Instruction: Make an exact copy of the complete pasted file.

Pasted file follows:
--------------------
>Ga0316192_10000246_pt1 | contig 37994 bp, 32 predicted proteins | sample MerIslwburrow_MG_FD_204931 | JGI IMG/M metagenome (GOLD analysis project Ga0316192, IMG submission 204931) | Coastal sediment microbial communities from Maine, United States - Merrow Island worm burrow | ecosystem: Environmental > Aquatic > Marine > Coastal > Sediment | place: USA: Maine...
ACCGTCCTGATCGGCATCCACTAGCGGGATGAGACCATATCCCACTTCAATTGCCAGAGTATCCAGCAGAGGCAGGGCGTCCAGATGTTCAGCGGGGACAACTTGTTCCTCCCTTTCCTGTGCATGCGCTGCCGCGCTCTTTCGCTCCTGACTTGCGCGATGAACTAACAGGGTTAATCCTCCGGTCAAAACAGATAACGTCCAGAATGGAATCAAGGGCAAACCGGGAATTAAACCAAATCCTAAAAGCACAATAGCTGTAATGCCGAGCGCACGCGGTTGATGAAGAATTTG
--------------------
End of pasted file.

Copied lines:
>Ga0316192_10000246_pt1 | contig 37994 bp, 32 predicted proteins | sample MerIslwburrow_MG_FD_204931 | JGI IMG/M metagenome (GOLD analysis project Ga0316192, IMG submission 204931) | Coastal sediment microbial communities from Maine, United States - Merrow Island worm burrow | ecosystem: Environmental > Aquatic > Marine > Coastal > Sediment | place: USA: Maine...
ACCGTCCTGATCGGCATCCACTAGCGGGATGAGACCATATCCCACTTCAATTGCCAGAGTATCCAGCAGAGGCAGGGCGTCCAGATGTTCAGCGGGGACAACTTGTTCCTCCCTTTCCTGTGCATGCGCTGCCGCGCTCTTTCGCTCCTGACTTGCGCGATGAACTAACAGGGTTAATCCTCCGGTCAAAACAGATAACGTCCAGAATGGAATCAAGGGCAAACCGGGAATTAAACCAAATCCTAAAAGCACAATAGCTGTAATGCCGAGCGCACGCGGTTGATGAAGAATTTG